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    7 Biodiversity Hotspots Around the World That You Should Know

    by One Tree Planted May 28, 2024 3 min read

    tropical bird biodiversity
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    7 Biodiversity Hotspots Around The World That You Should Know

    There are an estimated 8.7 million species of plants and animals on Earth. Each of these species have evolved to thrive in specific environmental conditions. An area is considered a biodiversity hotspot when it has a high concentration of endemic (found nowhere else) species. Today, there are 36 biodiversity hotspots around the world that contain 44% of the world’s plants and 35% of land vertebrates. Unfortunately, many of these areas are under pressure from human activity.

    The top five threats to global biodiversity are invasive species, climate change, habitat loss and degradation, overexploitation, and pollution. In the context of a changing climate and a growing global population, it's critical to protect and restore biodiversity hotspots. They represent a safe haven, providing unique habitat conditions that may not exist anywhere else on Earth. 

    Read below to learn more about seven of the world’s top biodiversity hotspots!

    7 Biodiversity Hotspots Around The World You Should Know:

    1. Madagascar

    Madagascar, which split from mainland Africa over 150 million years ago, is the world’s fourth-largest island. Because it has been an island for tens of millions of years, scientists estimate that 85% of the island's animals and 90% of the plants are endemic — meaning they can be found nowhere else on Earth. The primary biodiversity threats in Madagascar are overexploitation and unsustainable agriculture.

    2. Brazil’s Atlantic Forest Region

    Stretching along the eastern coast of Brazil, the Atlantic Forest region is considered Latin America’s second most important biome (a distinct geographical region with specific climate, vegetation, and animal life), after the Amazon Forest. Comprised of 15 distinct eco regions, the Atlantic Forest contains 298 species of mammals, 475 species of amphibians, 1,023 species of birds and 20,000 species of plants. With only 12% of the original vegetation remaining, the top threat to this highly endangered biome is human activity.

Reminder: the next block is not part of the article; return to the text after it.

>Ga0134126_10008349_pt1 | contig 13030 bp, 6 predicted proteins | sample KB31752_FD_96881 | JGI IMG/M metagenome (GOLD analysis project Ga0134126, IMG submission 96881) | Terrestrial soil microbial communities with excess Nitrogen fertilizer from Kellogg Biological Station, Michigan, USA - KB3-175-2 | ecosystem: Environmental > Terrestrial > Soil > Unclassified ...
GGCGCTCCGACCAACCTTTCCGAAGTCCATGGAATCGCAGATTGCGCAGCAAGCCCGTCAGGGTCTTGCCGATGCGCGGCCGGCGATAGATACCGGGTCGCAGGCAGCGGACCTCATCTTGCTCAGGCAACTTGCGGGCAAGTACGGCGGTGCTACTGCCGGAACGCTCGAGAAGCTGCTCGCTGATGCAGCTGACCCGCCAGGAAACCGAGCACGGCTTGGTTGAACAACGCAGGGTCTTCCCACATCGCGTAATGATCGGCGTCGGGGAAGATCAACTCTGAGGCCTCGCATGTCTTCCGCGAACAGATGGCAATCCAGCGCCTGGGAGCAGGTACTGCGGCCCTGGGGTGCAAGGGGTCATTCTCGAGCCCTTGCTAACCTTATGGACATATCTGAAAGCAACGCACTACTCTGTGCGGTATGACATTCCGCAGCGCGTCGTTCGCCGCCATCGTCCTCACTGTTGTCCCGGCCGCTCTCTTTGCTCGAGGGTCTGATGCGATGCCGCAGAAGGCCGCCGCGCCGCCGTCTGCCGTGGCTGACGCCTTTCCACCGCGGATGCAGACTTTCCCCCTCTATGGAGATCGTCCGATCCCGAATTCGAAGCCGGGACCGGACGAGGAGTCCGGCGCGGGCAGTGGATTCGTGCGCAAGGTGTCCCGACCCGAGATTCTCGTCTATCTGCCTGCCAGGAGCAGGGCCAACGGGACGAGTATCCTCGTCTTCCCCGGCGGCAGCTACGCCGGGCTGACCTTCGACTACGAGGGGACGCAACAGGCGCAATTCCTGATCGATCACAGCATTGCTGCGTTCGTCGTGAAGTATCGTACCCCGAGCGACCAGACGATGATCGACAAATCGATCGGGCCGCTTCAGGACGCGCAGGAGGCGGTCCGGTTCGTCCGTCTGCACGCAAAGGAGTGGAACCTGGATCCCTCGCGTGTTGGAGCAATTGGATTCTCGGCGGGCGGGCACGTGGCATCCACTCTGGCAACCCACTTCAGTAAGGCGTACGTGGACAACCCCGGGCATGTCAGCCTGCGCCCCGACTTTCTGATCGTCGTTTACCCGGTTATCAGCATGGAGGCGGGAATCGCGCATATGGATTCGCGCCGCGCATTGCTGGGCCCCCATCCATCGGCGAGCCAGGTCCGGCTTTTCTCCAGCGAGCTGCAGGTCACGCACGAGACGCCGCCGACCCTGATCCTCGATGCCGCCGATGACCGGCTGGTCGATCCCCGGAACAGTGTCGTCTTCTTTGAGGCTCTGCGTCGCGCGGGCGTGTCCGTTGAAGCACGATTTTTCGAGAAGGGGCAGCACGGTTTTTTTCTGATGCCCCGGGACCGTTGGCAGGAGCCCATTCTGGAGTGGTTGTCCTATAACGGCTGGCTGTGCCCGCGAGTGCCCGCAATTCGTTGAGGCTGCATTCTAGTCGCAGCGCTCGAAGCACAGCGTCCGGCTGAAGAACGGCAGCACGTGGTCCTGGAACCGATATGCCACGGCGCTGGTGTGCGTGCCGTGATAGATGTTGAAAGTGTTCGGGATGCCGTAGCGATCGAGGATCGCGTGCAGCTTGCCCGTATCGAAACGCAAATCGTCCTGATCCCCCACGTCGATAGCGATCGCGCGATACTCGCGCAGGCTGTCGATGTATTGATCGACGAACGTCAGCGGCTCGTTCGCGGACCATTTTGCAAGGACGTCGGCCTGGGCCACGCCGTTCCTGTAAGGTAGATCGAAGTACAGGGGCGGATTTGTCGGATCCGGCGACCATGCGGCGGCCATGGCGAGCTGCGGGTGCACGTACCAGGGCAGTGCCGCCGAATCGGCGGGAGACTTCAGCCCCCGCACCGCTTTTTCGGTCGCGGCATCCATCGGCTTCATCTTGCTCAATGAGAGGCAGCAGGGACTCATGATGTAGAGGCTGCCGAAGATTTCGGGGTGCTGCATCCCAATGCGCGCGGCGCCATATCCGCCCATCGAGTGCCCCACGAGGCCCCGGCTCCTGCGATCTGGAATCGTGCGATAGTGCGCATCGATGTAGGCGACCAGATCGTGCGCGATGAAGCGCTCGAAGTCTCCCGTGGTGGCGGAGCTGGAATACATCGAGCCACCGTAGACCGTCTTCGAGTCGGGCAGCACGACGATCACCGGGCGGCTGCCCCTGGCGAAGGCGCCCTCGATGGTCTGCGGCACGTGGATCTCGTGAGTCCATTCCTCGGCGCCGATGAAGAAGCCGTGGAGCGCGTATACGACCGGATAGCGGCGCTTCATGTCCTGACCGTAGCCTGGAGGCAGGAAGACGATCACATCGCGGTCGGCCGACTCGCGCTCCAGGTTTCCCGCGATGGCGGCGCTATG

3. The California Floristic Province

    Stretching from Baja California northward to Southern Oregon, California's Floristic Province is home to some of the tallest trees in the world — and over 8,000 plant species. The coastline’s unique trees include the giant sequoia and the coastal redwood, both of which are endangered. Threats to this biodiversity hotspot include development, forest fires, and climate change.

    4. South Africa’s Cape Floral Region

    This region of South Africa contains 9,000 species of plants, 69% of which are found nowhere else in the world. Notable plants in the Floral Region include the king protea (South Africa’s national flower), and Fynbos vegetation, a fine-leaved shrubland that has adapted to periodic fires and is unique to the region. The main threats to South Africa’s Cape Floral Region include invasive species, forest fires, climate change, and development pressure.

    5. The Philippines

    A cluster of more than 7,000 islands, found north of the Malay Peninsula in Southeast Asia, the Philippines is commonly referred to as “Asia’s Pearl of the Orient.” The Convention on Biological Diversity estimates that 5% of the world's plant species grow there — and half of the wildlife species found on the islands are endemic to them. This biodiversity hotspot contains some of the highest concentrations of critically endangered species on the planet, but faces a number of threats — including over harvesting, habitat loss, and habitat fragmentation

    6. Thailand

    If you’ve ever vacationed in Thailand, you know why this beautiful country has made the list! As one of the most biodiversity-rich countries in Southeast Asia, Thailand contains 15,000 plant species, making up 8% of the global total. Unique animal species that call Thailand home include the Asian Elephant, Sunda Pangolin and Indochinese Tiger. Thailand’s rich biodiversity faces many threats, including illegal hunting and other human activities, unsustainable agriculture, overfishing, pollution, climate change, and habitat loss.

    7. The Tropical Andes

    This region extends from western Venezuela to northern Chile and Argentina, and includes portions of Colombia, Ecuador, Peru, and Bolivia. The Tropical Andes contains the most diverse range of species in the world — including one sixth of all plant species on Earth. Threats to the Tropical Andes include logging, agricultural expansion, and mining and oil extraction

    We are working across the globe to restore forests in and near many of these biodiversity hotspots. When you plant trees for biodiversity, you're helping to restore critical habitat for species — some of which are threatened or endangered. Remember, every tree makes a positive impact!

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